"Improving Pet Welfare Award" 2020 goes to Christine Arhant

For the second time in a row, Christine Arhant received the "Improving Pet Welfare Award" from the Journal of Veterinary Behavior (Elsevier).

Elsevier's Journal of Veterinary Behavior presents two Improving Pet Welfare Awards annually for scientific contributions that focus on improving pet welfare. Christine Arhants publication “Owner reports on use of muzzles and their effects on dogs; an online survey" 1 has now been awarded one of the two prizes. Together with her colleagues, the animal welfare expert devoted herself to questions such as the ideal muzzle type, the right fit and the effects of muzzle use on the physical condition and behavior of dogs.



IMHAI: Interdisciplinary Master’s Programme in Human-Animal Interactions (in English)

Starting in the 2021 academic year, students will be able to enrol in a research-oriented master’s programme in Human-Animal Interactions for an introduction to and in-depth examination of current research questions in the relevant natural science and humanities disciplines. These include ethical questions as well as topics in behavioural and cognitive biology, comparative medicine and neuroscience as well as research questions from the fields of animal welfare, animal husbandry, psychology and philosophy of science. The programme is being offered by the Messerli Research Institute in cooperation with the Institute for Animal Welfare and Animal Husbandry, the Domestication Lab as well as the clinics and other institutes of the University of Veterinary Medicine Vienna, the Medical University of Vienna and the University of Vienna.


You can find further infomormation here 2


New publication: "Characteristics and Welfare of Long-Term Shelter Dogs"

In no-kill shelters overpopulation is an often-faced problem. Some individuals have better adoption chances than others and over time long-term dog populations develop. The aim was to identify certain characteristics that long-term shelter dogs share and to investigate if long-term shelter dogs experience an impairment of welfare due to the restricted environment in shelter kennels. The IMHAI master's student Christina Raudies devoted herself to this important topic in her thesis under the supervision of Christine Arhant and Susanne Waiblinger. On this basis, dogs with an increased risk can be recognized at an early stage. A long-term stay can be prevented with measures tailored to improve adoptability in individual dogs. 3

Contact: Christine Arhant




New publication: „Balancing skill against difficulty - behavior, heart rate and heart rate variability of shelter dogs during two different introductions of an interactive game“

In the recently published paper “Balancing skill against difficulty - behavior, heart rate and heart rate variability of shelter dogs during two different introductions of an interactive game” the dog toy “Poker Box 1 ©Trixie” was used to assess the effects of a gradual and a hasty introduction of the interactive toy on dog welfare. Overall, our findings suggest that the way a moderately difficult game is introduced plays a major role in determining how the experience is perceived. A gradual introduction including demonstration promoted a more enjoyable experience characterized by greater likelihood of reward, less stress-related behavior, and a physiological profile that may involve activation of both branches of the autonomic nervous system. We suggest that this may be a physiologic signature of successful achievement in which skills are balanced against difficulty and may represent evidence of ‘flow-like’ states in animals.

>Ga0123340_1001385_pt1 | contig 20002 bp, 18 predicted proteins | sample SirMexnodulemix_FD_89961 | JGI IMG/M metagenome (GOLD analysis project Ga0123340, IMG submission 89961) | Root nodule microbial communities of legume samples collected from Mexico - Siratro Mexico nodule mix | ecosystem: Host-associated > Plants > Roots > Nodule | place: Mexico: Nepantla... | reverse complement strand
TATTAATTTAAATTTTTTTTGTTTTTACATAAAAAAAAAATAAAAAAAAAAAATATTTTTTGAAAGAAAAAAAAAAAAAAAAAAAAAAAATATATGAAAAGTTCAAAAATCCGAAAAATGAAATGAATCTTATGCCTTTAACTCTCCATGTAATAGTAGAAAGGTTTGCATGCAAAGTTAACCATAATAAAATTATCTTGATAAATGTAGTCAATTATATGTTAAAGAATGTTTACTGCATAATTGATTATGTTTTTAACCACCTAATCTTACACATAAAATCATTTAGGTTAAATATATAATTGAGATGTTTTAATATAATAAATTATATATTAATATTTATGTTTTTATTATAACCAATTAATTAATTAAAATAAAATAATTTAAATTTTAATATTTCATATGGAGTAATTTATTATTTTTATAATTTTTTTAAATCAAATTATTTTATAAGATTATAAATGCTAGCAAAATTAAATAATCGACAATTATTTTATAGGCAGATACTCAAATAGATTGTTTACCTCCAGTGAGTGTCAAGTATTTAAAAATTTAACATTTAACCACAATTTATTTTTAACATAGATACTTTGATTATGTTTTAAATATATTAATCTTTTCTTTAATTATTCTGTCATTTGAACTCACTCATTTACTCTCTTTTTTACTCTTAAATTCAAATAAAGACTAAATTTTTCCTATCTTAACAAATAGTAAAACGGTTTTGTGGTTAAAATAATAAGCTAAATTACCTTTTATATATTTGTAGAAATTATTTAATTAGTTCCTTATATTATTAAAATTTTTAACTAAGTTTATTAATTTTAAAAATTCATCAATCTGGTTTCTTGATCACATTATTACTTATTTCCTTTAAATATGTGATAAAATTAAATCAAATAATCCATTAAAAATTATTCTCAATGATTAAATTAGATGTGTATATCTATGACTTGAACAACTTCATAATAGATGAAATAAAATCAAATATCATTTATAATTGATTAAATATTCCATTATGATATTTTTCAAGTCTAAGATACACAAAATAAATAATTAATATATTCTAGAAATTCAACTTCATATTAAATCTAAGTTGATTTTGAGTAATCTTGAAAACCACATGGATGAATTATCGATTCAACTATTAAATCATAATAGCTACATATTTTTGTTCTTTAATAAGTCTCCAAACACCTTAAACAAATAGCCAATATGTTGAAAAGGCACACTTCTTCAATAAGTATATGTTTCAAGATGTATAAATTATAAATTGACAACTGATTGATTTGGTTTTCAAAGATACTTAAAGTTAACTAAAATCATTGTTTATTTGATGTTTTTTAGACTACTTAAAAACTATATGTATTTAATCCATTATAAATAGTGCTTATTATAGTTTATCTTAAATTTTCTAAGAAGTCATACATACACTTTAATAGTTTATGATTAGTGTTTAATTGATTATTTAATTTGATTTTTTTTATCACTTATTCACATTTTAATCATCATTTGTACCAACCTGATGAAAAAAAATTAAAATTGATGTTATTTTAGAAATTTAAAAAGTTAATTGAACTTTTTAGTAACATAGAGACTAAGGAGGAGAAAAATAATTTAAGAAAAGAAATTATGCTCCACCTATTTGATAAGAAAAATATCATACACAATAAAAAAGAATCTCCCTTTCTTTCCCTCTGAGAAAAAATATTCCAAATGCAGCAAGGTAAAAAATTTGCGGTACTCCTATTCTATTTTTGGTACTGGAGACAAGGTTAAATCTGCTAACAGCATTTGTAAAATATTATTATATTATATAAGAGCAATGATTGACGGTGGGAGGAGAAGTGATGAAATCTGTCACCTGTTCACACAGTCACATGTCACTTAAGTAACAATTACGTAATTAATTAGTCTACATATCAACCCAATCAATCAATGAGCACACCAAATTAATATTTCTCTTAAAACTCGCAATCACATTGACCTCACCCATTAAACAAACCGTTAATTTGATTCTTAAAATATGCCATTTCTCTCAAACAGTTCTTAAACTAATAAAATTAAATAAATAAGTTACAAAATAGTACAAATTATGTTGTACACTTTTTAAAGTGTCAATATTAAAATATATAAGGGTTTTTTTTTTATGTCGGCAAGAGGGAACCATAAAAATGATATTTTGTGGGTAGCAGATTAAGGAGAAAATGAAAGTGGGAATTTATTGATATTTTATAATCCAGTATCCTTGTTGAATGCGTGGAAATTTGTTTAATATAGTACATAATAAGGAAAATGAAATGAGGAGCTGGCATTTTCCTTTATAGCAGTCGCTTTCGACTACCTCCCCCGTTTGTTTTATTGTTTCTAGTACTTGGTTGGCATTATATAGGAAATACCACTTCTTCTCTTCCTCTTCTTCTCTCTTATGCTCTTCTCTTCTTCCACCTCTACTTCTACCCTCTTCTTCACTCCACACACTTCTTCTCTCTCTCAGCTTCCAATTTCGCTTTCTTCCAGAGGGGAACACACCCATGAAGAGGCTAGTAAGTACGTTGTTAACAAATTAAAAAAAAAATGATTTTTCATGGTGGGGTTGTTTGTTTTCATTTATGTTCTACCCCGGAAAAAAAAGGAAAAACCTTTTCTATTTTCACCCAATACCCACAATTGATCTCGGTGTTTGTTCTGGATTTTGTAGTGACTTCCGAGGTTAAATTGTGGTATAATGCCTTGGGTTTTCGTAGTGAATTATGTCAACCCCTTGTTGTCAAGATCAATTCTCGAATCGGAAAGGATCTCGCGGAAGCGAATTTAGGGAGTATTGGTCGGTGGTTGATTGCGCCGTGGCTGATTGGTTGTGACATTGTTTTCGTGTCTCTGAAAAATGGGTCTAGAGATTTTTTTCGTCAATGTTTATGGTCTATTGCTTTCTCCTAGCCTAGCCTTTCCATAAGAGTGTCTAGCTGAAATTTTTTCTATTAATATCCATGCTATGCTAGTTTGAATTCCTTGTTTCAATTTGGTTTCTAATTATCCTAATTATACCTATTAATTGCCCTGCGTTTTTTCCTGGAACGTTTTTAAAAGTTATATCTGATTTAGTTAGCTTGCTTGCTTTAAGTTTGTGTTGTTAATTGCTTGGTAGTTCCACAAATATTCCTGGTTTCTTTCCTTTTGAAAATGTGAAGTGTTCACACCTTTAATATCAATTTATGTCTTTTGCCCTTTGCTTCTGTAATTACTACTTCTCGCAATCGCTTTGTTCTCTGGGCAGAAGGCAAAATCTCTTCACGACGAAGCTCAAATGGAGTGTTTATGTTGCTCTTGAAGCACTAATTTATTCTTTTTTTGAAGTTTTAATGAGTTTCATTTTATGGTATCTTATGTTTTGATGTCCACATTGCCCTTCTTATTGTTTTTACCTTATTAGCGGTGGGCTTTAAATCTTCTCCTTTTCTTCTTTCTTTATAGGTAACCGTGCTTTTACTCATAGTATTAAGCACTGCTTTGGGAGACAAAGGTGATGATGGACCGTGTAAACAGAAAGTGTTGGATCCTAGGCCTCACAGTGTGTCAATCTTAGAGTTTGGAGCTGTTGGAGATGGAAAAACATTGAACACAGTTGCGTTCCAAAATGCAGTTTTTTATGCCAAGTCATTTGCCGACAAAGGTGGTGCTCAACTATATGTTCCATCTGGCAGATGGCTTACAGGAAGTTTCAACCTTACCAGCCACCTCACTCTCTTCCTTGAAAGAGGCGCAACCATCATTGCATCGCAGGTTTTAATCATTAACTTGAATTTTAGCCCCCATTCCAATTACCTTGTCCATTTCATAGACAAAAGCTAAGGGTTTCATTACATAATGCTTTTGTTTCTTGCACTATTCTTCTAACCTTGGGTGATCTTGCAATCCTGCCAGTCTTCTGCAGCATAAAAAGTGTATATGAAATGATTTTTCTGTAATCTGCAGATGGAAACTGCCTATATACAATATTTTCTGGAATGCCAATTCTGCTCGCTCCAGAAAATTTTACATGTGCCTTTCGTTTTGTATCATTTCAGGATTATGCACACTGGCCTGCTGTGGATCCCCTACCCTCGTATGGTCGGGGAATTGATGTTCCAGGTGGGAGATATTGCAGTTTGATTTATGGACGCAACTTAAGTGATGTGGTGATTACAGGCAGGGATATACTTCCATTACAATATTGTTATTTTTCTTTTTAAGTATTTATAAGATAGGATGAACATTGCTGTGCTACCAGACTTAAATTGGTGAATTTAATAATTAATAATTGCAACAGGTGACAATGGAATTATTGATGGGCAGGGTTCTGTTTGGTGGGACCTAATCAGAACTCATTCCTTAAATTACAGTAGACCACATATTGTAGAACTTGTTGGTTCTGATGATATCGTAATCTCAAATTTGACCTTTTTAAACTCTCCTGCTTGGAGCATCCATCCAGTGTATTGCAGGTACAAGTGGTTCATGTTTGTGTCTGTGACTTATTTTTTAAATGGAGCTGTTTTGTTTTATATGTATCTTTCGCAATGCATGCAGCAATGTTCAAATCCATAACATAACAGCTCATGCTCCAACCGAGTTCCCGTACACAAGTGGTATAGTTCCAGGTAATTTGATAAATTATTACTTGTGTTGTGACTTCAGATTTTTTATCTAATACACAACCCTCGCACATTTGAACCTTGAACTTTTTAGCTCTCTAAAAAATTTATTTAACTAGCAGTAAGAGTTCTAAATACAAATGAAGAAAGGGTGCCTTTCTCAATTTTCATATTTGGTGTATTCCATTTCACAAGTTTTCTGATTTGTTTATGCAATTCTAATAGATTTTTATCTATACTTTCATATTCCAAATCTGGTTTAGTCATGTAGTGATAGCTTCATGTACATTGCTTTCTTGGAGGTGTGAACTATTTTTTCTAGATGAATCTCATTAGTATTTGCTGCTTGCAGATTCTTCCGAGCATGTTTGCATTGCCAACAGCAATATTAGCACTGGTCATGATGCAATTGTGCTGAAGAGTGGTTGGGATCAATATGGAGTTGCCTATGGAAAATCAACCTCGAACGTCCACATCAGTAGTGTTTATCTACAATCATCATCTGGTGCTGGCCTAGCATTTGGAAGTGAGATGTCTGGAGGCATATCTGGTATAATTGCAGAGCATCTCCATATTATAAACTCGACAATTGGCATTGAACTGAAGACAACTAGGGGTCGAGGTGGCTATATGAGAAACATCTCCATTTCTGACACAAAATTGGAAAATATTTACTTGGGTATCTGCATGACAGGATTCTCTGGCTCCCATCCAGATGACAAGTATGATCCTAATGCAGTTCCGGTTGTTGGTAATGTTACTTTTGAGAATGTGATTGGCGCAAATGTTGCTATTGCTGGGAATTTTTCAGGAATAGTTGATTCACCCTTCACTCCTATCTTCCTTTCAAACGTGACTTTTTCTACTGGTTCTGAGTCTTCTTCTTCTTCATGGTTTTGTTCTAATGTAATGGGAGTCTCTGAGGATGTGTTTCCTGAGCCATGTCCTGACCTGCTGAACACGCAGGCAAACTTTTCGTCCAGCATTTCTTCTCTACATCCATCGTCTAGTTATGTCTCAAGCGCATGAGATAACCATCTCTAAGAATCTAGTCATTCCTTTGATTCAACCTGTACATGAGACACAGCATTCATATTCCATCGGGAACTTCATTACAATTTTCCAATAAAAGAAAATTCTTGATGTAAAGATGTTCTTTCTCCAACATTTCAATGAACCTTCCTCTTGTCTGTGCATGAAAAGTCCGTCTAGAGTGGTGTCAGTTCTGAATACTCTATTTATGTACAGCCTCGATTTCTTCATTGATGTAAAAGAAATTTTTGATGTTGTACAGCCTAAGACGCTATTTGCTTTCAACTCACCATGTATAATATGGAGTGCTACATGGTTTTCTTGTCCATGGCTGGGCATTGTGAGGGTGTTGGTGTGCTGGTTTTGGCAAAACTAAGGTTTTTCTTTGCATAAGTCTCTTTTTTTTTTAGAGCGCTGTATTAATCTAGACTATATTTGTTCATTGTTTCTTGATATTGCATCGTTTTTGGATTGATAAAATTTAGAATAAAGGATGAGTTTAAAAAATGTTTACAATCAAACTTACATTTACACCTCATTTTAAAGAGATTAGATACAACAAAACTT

publication 4

Contact: Christine Arhant


New publication: The Power of a Positive Human–Animal Relationship for Animal Welfare

Domestic animals often seek and enjoy interacting with humans. Jean-Loup Rault and Susanne Waiblinger, together with two other international colleagues, reviewed the literature to understand the processes underlying positive human-animal interactions from the animal’s side, their scientific indicators, as well as implications for current practices and solutions.

Full paper at: 5

Contact: Univ.-Prof. Jean-Loup Rault


New publication: "Accelerometer systems as tools for health and welfare assessment in cattle and pigs – A review"

Animal welfare is traditionally assessed through direct human observation, which provides information at selected times. In recent years, this method of evaluation has been called into question, as “Precision Livestock Farming” technologies may produce more valid, reliable, and easily manageable real-time data at the individual level and serve as early warning systems for wellbeing. The aim of this article is to describe how accelerometers can be used to assess the principles of the Welfare Quality ® protocol in cattle and pigs.


publication: 6

contact: Kristina Maschat



Publication arouses worldwide interest

The latest publication by Tzt. Annika Lange aroused worldwide interest these days: